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Wine is taking over my life

Old 06-05-2017, 06:09 AM
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Wine is taking over my life

This is my first post, I found SR after spending the morning googling for help and support with yet another hangover and at a complete loss of what to with myself.

So here goes,

Im a mum to a gorgeous little boy aged 3, I have a great supportive partner, I have my own business, little financial worries, great friends. Most would say I have the perfect life, but everyday I fight the battle of wine oclock.

I don't drink in the day unless Im out having lunch, but I spend most of the day thinking about that first glass of wine and making sure my wine fridge is well stocked. Wine is taking over my life, I have no control over my drinking, I drink almost every day, once I start I find it hard to stop. I wake the next morning feeling sick with guilt and anxious, ratty and irritable telling myself I wont drink that night, then as soon as lunch time comes Im thinking about wine again. Im in such a vicious circle and I just don't know how to make it stop.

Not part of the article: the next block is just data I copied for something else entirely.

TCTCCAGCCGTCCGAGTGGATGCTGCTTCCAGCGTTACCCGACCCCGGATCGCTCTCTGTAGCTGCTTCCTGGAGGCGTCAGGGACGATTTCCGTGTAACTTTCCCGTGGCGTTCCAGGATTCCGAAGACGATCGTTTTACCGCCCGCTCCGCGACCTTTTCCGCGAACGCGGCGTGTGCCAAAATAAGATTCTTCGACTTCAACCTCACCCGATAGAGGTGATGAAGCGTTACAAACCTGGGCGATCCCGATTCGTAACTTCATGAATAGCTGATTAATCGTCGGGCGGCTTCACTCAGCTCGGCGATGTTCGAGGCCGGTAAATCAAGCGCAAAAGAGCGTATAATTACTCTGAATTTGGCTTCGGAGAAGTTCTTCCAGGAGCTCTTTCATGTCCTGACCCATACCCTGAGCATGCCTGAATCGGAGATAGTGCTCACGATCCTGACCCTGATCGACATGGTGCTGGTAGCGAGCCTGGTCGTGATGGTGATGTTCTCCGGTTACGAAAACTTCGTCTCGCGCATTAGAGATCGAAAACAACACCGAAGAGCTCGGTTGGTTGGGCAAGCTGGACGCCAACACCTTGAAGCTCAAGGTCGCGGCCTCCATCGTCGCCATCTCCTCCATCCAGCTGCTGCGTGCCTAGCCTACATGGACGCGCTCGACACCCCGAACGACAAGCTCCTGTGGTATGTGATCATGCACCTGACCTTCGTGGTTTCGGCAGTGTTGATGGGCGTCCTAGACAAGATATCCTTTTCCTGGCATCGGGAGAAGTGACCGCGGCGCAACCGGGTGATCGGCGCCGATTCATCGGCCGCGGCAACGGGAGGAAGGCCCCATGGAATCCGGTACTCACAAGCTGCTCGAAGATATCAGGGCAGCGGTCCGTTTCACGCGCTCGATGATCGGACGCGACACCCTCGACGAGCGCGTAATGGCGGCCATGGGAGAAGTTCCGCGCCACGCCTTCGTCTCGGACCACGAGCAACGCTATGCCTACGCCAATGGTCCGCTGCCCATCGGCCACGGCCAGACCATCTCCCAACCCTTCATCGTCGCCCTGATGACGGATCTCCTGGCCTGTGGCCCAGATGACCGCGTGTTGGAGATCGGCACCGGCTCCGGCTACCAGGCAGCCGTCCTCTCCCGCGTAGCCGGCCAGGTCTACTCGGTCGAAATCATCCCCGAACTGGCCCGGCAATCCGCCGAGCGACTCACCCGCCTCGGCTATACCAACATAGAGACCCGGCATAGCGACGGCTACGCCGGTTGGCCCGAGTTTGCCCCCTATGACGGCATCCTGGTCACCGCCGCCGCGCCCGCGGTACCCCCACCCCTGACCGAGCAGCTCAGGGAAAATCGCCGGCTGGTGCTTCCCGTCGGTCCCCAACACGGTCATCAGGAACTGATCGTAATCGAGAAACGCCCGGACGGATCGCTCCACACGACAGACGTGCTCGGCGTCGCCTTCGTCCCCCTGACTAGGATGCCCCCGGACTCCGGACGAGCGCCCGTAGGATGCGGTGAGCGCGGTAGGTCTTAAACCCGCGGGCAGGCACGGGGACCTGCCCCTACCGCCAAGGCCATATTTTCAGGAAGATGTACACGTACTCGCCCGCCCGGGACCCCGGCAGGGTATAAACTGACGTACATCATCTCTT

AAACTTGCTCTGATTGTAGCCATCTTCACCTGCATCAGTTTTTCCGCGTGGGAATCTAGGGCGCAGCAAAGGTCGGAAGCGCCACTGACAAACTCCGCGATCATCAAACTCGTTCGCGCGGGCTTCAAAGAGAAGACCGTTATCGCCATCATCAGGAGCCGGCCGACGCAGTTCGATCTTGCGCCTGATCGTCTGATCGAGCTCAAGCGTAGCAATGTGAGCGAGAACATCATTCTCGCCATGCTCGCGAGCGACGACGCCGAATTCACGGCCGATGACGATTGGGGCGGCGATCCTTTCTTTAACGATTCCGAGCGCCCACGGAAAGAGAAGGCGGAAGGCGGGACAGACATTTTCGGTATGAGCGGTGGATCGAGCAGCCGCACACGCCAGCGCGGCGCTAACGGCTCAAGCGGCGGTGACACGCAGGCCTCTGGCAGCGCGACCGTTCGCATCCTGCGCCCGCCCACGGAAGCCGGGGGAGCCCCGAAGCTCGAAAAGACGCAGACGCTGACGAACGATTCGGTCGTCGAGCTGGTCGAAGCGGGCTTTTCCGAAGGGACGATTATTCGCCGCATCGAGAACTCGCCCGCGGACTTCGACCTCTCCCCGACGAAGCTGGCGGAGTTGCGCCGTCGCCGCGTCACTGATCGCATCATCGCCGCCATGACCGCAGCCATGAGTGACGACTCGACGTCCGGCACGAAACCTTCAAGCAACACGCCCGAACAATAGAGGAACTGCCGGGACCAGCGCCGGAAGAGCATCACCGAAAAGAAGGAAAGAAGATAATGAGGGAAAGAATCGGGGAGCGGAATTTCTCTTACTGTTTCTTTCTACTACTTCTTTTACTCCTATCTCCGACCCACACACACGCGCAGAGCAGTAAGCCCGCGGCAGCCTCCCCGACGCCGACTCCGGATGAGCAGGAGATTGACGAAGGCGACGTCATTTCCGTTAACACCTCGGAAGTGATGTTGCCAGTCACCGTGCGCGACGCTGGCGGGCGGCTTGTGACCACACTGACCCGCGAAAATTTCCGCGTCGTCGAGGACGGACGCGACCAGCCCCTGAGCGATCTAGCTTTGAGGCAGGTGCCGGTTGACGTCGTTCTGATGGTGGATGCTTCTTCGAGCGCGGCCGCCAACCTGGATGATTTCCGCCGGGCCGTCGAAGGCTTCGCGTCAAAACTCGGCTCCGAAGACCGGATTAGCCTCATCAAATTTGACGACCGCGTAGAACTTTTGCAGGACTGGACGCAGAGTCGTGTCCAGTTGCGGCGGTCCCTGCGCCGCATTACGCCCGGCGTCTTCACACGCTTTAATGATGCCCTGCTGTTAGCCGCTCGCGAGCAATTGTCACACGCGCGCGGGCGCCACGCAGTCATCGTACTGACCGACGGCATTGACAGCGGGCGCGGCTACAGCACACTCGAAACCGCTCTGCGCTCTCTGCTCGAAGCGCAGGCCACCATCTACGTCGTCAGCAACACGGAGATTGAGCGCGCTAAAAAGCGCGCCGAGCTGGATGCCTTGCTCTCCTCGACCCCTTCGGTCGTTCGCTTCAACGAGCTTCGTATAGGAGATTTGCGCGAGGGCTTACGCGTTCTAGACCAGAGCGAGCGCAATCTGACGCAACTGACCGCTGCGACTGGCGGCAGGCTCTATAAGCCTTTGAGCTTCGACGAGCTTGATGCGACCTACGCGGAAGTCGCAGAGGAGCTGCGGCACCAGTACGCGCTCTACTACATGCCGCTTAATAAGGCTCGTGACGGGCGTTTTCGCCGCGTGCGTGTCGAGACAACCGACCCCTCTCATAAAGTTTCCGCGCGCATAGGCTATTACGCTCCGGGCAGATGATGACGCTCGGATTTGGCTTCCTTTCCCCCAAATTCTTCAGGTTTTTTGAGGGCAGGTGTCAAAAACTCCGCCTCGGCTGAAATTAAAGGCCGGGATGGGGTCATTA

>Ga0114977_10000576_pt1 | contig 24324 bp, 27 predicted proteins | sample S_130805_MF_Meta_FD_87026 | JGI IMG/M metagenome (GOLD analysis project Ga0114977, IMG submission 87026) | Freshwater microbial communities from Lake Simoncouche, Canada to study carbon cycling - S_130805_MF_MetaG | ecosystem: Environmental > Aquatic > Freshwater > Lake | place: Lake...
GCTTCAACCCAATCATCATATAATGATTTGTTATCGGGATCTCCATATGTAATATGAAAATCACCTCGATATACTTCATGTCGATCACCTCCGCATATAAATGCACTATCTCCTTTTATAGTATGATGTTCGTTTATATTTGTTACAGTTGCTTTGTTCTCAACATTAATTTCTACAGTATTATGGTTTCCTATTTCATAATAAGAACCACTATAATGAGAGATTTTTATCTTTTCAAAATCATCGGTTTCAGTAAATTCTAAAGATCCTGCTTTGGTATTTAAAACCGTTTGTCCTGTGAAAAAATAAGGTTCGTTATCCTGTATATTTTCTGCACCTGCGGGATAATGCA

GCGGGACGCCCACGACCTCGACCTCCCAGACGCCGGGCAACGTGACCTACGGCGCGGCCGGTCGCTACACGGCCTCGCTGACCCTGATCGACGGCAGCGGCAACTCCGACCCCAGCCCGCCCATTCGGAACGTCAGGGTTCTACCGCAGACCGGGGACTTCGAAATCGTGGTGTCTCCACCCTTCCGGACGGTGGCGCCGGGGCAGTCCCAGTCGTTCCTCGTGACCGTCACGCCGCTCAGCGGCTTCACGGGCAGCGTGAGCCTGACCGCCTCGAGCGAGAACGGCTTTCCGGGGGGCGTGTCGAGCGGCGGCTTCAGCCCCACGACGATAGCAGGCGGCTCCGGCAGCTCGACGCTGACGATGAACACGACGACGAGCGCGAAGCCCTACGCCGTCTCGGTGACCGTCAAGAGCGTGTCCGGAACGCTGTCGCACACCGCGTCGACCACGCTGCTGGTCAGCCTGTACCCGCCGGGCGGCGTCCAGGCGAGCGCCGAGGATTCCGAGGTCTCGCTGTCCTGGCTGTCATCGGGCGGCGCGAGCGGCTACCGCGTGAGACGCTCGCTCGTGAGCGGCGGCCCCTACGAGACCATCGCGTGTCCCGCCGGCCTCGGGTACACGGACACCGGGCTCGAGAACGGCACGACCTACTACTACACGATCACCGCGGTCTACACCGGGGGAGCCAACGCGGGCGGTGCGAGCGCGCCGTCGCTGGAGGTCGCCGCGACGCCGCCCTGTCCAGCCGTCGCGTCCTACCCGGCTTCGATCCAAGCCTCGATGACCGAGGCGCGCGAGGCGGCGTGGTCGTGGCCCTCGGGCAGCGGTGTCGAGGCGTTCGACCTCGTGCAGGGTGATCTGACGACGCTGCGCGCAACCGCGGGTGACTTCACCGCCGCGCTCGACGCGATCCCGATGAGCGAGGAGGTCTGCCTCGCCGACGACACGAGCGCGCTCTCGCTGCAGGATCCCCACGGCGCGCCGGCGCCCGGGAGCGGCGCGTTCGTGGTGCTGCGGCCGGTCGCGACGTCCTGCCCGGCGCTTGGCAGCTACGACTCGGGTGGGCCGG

The worst thing about it all is I lost my mum 4 years ago to alcohol. I know the devastating effects alcoholism can cause, I vowed I would never put my baby through what I went through yet here I am, on the brink of going down the same path. I use to cry and beg her not to drink and couldn't understand what she was going though and why she just wouldn't stop, now I fully understand how alcohol can take a grip and ruin lives.

I use to exercise every day, was always active and enjoyed Life. Now I struggle to get through the day, my relationship is strained because of my drinking and Ive lost all feeling and emotion towards my partner, I manage to maintain my business but my head always feels fuzzy. My little one is always well provided for but I know I am failing him by not being a proper mum. Every day I feel like the worst mother and partner in the world. I just want to feel happy and not under the spell of wine. Im petrified of missing out enjoying this precious time with my little one. I know that how I am feeling is all because I drink.